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2.5 Million Reasons It's Good to Run a Business Incubator

Speaking at Twitter's San Francisco headquarters to launch Small Business Week, Maria Contreras-Sweet announces the Small Business Administration will award 50 prizes to foster geographic and gender diversity among startups.
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In a speech at Twitter's San Francisco headquarters Monday, the new head of the U.S. Small Business Administration announced the launch of a competition for new and existing startup accelerators, with total prize money of $2.5 million. Yes: the SBA is looking to accelerate business accelerators.

Maria Contreras-Sweet, who has been at the helm of the SBA for just 30 days, said the competition's goal is to foster "those who help seed organizations, helping startups go from zero to 60." The agency will award 50 prizes of $50,000 to incubators and accelerators around the country. 

"We want to export the Silicon Valley model," Contreras-Sweet said, nodding to the need to spur innovation in regions outside of the San Francisco Bay Area and the Northeast. The goal is to spread access-to-capital away from the coasts, where traditional sources of startup funding are largely based. 

Contreras-Sweet gave few details about what types of ventures qualify for the competition, for which applications will be accepted until August 2. She jokingly defined "accelerator" only in the negative, by calling out the South Bay home of the fictional company Pied Piper in the HBO show Silicon Valley. "You know that house on Silicon Valley?" she said. "Well, that's not a growth accelerator."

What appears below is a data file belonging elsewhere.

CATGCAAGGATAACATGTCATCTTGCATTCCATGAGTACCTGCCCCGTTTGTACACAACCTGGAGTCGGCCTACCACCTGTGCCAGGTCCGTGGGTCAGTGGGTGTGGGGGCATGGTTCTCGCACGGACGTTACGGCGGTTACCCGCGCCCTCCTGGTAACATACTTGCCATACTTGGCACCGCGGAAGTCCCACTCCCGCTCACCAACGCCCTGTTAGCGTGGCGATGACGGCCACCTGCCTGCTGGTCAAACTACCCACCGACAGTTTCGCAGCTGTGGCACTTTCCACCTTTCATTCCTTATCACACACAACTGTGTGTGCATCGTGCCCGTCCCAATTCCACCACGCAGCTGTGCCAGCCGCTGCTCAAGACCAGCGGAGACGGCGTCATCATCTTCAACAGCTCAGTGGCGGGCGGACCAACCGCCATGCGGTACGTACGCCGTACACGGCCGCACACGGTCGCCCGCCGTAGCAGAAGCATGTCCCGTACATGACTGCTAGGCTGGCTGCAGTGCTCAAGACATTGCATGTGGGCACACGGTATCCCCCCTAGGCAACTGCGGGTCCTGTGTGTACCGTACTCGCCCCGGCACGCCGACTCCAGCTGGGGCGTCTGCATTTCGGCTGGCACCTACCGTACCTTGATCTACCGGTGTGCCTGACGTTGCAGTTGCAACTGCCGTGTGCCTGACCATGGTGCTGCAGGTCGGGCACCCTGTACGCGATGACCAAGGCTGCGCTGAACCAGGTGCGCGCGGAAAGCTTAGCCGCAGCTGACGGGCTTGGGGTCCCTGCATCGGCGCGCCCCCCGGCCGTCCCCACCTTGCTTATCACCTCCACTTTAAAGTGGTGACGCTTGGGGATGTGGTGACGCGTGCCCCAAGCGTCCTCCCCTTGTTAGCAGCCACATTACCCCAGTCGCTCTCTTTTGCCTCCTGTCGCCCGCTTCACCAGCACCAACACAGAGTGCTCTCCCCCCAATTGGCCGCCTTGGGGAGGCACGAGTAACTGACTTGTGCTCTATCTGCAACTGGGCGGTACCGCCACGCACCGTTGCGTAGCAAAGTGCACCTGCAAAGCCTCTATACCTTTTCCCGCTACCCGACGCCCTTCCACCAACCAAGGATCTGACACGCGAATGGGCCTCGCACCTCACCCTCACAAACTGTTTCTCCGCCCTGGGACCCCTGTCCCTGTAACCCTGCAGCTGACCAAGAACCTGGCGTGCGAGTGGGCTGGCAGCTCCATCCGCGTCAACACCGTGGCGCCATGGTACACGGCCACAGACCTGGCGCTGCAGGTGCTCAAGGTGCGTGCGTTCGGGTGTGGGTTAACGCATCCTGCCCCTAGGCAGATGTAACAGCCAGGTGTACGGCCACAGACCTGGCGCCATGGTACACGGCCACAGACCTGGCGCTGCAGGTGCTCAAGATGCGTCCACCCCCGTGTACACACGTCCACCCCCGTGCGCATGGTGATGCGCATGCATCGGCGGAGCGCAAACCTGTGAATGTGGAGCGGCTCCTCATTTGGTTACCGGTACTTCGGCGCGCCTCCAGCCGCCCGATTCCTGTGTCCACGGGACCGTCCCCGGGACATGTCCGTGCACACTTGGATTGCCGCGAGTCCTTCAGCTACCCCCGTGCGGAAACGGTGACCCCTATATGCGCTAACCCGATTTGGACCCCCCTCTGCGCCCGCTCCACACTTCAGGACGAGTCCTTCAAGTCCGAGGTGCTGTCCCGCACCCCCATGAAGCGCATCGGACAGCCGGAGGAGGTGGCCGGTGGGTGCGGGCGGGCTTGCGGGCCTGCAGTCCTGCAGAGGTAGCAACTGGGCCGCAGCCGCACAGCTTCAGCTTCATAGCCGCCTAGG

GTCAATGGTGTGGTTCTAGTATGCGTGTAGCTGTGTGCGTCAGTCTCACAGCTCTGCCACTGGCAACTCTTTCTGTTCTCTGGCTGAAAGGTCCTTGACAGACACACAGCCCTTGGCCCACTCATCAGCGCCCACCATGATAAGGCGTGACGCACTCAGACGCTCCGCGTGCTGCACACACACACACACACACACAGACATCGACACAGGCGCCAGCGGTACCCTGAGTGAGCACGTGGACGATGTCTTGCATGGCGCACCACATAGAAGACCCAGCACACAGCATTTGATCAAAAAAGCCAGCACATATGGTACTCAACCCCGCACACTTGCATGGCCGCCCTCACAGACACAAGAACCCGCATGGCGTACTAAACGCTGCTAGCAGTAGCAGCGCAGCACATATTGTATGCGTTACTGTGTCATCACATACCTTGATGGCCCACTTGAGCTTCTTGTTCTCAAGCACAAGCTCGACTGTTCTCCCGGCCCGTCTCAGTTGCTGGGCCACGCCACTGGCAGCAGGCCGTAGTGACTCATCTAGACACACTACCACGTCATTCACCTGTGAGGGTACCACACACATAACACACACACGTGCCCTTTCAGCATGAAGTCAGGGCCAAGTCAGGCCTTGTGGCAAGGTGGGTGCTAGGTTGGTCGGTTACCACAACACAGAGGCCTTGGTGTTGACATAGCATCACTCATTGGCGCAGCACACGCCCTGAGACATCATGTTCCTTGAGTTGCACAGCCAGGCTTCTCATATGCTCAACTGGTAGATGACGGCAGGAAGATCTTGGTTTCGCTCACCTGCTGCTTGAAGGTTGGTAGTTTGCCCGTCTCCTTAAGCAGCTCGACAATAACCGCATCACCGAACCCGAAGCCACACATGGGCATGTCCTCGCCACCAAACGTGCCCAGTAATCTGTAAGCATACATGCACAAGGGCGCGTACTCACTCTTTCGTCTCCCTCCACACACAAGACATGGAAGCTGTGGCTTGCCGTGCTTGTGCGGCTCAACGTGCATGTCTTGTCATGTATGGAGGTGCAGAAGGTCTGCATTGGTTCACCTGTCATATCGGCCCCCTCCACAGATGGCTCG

The competition will be judged based on each accelerator's stated mission, business goals, and other criteria. In addition to geographic diversity, the SBA is going to be looking for incubators and accelerators that are founded by or trying to support women and other underrepresented groups.

Earlier in her speech, Contreras-Sweet said she agrees with President Obama's recent creation of 18 tax breaks targeted at small business, but noted there's more the government should do to protect tax credits for small and midsized businesses, and to provide incentives for paying their workers higher wages.

"You can't have a conversation about creating jobs or economic growth without talking about the lifeblood of our economy: our entrepreneurs," she said.

IMAGE: Corbis
Last updated: May 12, 2014

CHRISTINE LAGORIO-CHAFKIN | Staff Writer | Senior Writer

Christine Lagorio-Chafkin is a writer, editor, and reporter whose work has appeared in The New York Times, The Washington Post, The San Francisco Chronicle, The Village Voice, and The Believer, among other publications. She is a senior writer at Inc.




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